Preventing Further Tragedy
Thomas Reith, a freshman, reflects on his experiences at the Holocaust Memorial Museum while on the Interfaith Fall Break Trip.
One of the highlights of the Interfaith trip for me was the visit to the United States Holocaust Memorial Museum. This was for a number of reasons: first, as a longtime student of the language, the field of Holocaust studies has always been of interest to me. Second, having previously visited Yad Vashem in Jerusalem and the Denkmal für die ermordeten Juden Europas in Berlin, I was interested to see how the American memorial compared.
Upon first entering the museum, I was given an identification card detailing the life of a random Holocaust victim. After riding a large freight elevator to the fourth floor, I spent the next few hours walking back down to the first, viewing a chronological history of the tragedy. The journey culminated in the Hall of Remembrance, a large hexagonal room dedicated to the memories of the victims. A single flame burned on the far side from the entrance, and I stood for a while in silent reflection.
Overall, I found the museum very insightful. I especially appreciated its extensive debates about morality. For example, take the exhibit on the Nazi rise to power: starting with the defeat of the Central Powers in World War I, the museum attempts to explain how the German people were ethically blinded and allowed Adolf Hitler to take control. Another section of the museum described American reactions to the Holocaust, a part of history often ignored by our country.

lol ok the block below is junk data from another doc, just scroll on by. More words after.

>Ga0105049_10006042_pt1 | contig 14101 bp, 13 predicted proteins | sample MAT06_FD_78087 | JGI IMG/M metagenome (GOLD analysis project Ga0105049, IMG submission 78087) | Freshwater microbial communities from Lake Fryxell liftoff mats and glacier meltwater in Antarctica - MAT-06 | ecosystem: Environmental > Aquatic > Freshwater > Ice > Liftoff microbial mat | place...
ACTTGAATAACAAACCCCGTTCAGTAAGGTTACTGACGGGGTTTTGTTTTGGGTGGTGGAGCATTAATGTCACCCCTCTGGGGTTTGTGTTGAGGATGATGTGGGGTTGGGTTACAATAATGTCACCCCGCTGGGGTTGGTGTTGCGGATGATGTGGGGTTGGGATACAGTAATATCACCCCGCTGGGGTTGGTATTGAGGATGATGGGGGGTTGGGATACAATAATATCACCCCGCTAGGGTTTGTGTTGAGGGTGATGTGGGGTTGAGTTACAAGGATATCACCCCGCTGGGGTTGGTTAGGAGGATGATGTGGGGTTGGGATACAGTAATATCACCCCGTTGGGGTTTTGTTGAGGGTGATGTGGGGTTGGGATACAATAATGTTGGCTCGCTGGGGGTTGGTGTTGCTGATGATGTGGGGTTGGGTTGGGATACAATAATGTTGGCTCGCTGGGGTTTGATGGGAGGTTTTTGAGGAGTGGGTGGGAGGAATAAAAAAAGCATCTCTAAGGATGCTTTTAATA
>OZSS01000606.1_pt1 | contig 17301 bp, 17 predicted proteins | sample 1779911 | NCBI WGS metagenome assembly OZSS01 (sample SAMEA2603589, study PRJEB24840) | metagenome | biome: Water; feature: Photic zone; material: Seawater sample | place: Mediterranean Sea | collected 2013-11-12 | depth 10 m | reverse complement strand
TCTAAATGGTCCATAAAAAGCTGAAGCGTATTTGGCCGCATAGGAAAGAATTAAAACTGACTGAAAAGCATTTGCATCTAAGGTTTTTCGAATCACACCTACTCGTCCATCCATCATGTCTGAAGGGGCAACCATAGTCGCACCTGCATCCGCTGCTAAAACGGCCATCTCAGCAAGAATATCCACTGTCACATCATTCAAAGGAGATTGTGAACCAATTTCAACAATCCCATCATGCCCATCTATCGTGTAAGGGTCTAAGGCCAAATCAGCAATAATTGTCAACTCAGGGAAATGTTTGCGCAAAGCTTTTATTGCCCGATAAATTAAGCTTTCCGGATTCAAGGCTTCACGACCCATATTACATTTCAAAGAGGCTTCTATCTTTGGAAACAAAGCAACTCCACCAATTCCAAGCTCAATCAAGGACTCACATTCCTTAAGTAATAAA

I found one exhibition especially poignant: the hall of shoes. Near the end of the museum, I walked through a tunnel and found myself surrounded by actual shoes of victims in open Plexiglas containers. Their putrid smell filled the air, and I was reminded that all I had just seen and learned about was not just a story, but real history. This in fact is the museum’s greatest strength: it not only educates its victims, but allows them to see part of the horror for themselves. And so it accomplishes its mission: ensuring that nothing like the Holocaust will ever happen again.